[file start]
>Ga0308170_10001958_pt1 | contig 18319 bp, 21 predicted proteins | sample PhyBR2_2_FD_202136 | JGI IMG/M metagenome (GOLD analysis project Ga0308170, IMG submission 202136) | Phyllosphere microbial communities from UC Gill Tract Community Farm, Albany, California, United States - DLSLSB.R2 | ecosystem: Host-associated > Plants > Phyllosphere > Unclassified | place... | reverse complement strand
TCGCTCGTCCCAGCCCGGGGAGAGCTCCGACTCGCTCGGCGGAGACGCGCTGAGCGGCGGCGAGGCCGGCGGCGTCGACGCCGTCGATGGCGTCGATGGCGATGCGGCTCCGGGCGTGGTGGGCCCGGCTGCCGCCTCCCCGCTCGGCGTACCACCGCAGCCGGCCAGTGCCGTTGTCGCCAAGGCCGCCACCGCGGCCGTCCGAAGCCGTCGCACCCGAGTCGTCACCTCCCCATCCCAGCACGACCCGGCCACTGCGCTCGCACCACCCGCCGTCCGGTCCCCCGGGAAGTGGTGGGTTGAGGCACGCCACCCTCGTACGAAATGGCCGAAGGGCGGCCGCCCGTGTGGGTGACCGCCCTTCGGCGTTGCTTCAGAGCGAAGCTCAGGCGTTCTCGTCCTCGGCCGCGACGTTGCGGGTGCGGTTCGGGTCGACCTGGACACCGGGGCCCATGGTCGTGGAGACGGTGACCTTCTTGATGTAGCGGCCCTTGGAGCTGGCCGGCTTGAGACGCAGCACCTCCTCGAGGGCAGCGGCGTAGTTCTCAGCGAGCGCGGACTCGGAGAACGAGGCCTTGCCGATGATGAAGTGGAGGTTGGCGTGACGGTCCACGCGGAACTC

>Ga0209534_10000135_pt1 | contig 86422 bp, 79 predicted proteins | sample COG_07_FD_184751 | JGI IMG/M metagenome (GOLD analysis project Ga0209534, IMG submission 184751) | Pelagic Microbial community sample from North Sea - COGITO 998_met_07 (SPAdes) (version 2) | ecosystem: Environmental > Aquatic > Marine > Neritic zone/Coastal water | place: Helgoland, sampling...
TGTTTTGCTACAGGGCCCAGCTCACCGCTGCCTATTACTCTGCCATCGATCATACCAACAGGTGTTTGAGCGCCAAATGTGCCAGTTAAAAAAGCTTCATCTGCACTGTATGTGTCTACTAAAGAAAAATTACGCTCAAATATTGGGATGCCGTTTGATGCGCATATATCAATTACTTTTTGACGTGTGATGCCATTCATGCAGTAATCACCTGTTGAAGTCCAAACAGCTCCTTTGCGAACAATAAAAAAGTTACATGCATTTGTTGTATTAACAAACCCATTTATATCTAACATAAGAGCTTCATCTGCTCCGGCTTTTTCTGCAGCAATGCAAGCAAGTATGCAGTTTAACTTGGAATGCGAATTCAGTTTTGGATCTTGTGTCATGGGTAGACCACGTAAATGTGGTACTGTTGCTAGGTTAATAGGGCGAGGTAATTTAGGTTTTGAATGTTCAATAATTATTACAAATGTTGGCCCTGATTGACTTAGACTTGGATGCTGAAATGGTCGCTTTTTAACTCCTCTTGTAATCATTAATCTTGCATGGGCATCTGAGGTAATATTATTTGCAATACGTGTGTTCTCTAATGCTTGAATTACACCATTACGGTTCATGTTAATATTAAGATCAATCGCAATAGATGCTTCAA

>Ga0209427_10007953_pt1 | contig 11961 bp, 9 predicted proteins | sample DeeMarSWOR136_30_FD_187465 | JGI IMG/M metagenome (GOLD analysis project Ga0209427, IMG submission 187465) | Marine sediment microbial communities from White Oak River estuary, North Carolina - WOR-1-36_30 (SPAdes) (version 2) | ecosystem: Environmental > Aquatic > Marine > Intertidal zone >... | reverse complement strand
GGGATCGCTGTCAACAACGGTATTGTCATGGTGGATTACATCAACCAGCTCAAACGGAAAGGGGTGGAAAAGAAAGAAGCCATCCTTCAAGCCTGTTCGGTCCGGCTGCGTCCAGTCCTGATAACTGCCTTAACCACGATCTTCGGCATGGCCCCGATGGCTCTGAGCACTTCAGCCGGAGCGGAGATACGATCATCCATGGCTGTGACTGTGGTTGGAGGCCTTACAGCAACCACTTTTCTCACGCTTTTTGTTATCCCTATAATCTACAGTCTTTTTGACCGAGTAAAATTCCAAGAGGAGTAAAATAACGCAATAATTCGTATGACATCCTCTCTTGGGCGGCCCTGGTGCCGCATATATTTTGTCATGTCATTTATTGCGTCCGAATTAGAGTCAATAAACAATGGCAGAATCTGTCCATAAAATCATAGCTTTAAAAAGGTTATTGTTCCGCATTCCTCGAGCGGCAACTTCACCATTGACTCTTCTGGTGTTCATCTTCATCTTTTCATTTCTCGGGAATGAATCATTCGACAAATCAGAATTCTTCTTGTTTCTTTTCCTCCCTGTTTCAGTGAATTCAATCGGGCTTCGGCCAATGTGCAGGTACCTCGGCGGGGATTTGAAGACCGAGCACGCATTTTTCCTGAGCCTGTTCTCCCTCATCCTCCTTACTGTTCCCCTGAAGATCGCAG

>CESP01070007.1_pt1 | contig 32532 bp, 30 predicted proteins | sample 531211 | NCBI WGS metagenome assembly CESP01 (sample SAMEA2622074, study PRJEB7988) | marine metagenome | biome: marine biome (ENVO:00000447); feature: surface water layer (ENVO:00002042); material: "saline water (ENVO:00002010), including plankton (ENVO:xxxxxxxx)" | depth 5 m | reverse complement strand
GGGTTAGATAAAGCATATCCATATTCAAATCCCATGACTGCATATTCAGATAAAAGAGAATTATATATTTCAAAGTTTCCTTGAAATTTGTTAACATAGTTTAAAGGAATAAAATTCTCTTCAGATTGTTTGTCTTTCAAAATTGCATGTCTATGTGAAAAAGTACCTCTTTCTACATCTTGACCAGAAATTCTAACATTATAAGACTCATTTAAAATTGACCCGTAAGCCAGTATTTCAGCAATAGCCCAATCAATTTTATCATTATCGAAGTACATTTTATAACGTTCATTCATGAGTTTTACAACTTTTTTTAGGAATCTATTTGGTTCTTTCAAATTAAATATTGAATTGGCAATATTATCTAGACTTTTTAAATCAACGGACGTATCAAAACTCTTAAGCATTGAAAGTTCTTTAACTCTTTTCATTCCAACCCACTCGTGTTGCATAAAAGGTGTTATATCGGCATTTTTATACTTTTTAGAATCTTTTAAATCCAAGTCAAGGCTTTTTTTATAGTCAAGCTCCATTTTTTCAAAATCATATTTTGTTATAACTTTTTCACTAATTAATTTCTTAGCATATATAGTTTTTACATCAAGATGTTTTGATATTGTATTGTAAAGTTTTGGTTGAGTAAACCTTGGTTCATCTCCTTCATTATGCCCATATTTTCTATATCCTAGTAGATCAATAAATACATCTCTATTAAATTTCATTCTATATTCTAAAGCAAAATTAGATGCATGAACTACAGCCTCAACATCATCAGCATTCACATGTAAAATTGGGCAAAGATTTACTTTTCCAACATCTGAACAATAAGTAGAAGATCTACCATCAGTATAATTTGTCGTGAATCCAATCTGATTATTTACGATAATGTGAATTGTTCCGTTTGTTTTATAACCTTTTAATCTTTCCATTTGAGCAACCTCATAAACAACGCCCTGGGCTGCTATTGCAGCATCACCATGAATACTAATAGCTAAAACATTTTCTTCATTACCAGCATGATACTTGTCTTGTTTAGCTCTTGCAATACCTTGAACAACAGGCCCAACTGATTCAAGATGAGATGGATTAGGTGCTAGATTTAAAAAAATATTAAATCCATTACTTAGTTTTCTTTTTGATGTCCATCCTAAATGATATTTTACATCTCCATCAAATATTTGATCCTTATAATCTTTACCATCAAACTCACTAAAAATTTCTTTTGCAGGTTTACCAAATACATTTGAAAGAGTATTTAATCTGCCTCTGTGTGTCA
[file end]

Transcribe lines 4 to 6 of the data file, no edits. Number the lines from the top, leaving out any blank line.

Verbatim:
TGTTTTGCTACAGGGCCCAGCTCACCGCTGCCTATTACTCTGCCATCGATCATACCAACAGGTGTTTGAGCGCCAAATGTGCCAGTTAAAAAAGCTTCATCTGCACTGTATGTGTCTACTAAAGAAAAATTACGCTCAAATATTGGGATGCCGTTTGATGCGCATATATCAATTACTTTTTGACGTGTGATGCCATTCATGCAGTAATCACCTGTTGAAGTCCAAACAGCTCCTTTGCGAACAATAAAAAAGTTACATGCATTTGTTGTATTAACAAACCCATTTATATCTAACATAAGAGCTTCATCTGCTCCGGCTTTTTCTGCAGCAATGCAAGCAAGTATGCAGTTTAACTTGGAATGCGAATTCAGTTTTGGATCTTGTGTCATGGGTAGACCACGTAAATGTGGTACTGTTGCTAGGTTAATAGGGCGAGGTAATTTAGGTTTTGAATGTTCAATAATTATTACAAATGTTGGCCCTGATTGACTTAGACTTGGATGCTGAAATGGTCGCTTTTTAACTCCTCTTGTAATCATTAATCTTGCATGGGCATCTGAGGTAATATTATTTGCAATACGTGTGTTCTCTAATGCTTGAATTACACCATTACGGTTCATGTTAATATTAAGATCAATCGCAATAGATGCTTCAA

>Ga0209427_10007953_pt1 | contig 11961 bp, 9 predicted proteins | sample DeeMarSWOR136_30_FD_187465 | JGI IMG/M metagenome (GOLD analysis project Ga0209427, IMG submission 187465) | Marine sediment microbial communities from White Oak River estuary, North Carolina - WOR-1-36_30 (SPAdes) (version 2) | ecosystem: Environmental > Aquatic > Marine > Intertidal zone >... | reverse complement strand
GGGATCGCTGTCAACAACGGTATTGTCATGGTGGATTACATCAACCAGCTCAAACGGAAAGGGGTGGAAAAGAAAGAAGCCATCCTTCAAGCCTGTTCGGTCCGGCTGCGTCCAGTCCTGATAACTGCCTTAACCACGATCTTCGGCATGGCCCCGATGGCTCTGAGCACTTCAGCCGGAGCGGAGATACGATCATCCATGGCTGTGACTGTGGTTGGAGGCCTTACAGCAACCACTTTTCTCACGCTTTTTGTTATCCCTATAATCTACAGTCTTTTTGACCGAGTAAAATTCCAAGAGGAGTAAAATAACGCAATAATTCGTATGACATCCTCTCTTGGGCGGCCCTGGTGCCGCATATATTTTGTCATGTCATTTATTGCGTCCGAATTAGAGTCAATAAACAATGGCAGAATCTGTCCATAAAATCATAGCTTTAAAAAGGTTATTGTTCCGCATTCCTCGAGCGGCAACTTCACCATTGACTCTTCTGGTGTTCATCTTCATCTTTTCATTTCTCGGGAATGAATCATTCGACAAATCAGAATTCTTCTTGTTTCTTTTCCTCCCTGTTTCAGTGAATTCAATCGGGCTTCGGCCAATGTGCAGGTACCTCGGCGGGGATTTGAAGACCGAGCACGCATTTTTCCTGAGCCTGTTCTCCCTCATCCTCCTTACTGTTCCCCTGAAGATCGCAG